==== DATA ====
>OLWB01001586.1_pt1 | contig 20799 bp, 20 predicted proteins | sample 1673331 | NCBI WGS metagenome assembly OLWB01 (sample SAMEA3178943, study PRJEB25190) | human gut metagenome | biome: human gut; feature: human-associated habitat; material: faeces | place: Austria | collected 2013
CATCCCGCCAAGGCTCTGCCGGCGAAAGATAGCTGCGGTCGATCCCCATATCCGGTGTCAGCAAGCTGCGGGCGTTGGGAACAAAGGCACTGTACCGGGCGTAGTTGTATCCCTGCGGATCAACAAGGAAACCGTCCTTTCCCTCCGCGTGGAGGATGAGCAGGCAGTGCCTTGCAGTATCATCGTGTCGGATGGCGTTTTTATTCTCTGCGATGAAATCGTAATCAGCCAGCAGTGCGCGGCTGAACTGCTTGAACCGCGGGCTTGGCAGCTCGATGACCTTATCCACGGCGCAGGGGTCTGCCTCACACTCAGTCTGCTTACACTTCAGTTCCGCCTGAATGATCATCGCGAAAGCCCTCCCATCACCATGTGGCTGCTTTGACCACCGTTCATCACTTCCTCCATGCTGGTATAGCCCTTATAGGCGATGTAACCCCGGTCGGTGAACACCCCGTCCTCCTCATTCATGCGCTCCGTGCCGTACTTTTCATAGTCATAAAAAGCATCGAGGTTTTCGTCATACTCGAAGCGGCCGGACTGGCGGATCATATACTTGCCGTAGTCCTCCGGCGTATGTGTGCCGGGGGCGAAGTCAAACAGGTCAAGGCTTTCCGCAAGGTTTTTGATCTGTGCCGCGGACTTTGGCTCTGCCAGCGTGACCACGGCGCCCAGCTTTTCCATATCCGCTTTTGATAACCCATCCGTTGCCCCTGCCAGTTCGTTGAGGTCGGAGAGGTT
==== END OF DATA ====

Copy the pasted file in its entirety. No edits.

>OLWB01001586.1_pt1 | contig 20799 bp, 20 predicted proteins | sample 1673331 | NCBI WGS metagenome assembly OLWB01 (sample SAMEA3178943, study PRJEB25190) | human gut metagenome | biome: human gut; feature: human-associated habitat; material: faeces | place: Austria | collected 2013
CATCCCGCCAAGGCTCTGCCGGCGAAAGATAGCTGCGGTCGATCCCCATATCCGGTGTCAGCAAGCTGCGGGCGTTGGGAACAAAGGCACTGTACCGGGCGTAGTTGTATCCCTGCGGATCAACAAGGAAACCGTCCTTTCCCTCCGCGTGGAGGATGAGCAGGCAGTGCCTTGCAGTATCATCGTGTCGGATGGCGTTTTTATTCTCTGCGATGAAATCGTAATCAGCCAGCAGTGCGCGGCTGAACTGCTTGAACCGCGGGCTTGGCAGCTCGATGACCTTATCCACGGCGCAGGGGTCTGCCTCACACTCAGTCTGCTTACACTTCAGTTCCGCCTGAATGATCATCGCGAAAGCCCTCCCATCACCATGTGGCTGCTTTGACCACCGTTCATCACTTCCTCCATGCTGGTATAGCCCTTATAGGCGATGTAACCCCGGTCGGTGAACACCCCGTCCTCCTCATTCATGCGCTCCGTGCCGTACTTTTCATAGTCATAAAAAGCATCGAGGTTTTCGTCATACTCGAAGCGGCCGGACTGGCGGATCATATACTTGCCGTAGTCCTCCGGCGTATGTGTGCCGGGGGCGAAGTCAAACAGGTCAAGGCTTTCCGCAAGGTTTTTGATCTGTGCCGCGGACTTTGGCTCTGCCAGCGTGACCACGGCGCCCAGCTTTTCCATATCCGCTTTTGATAACCCATCCGTTGCCCCTGCCAGTTCGTTGAGGTCGGAGAGGTT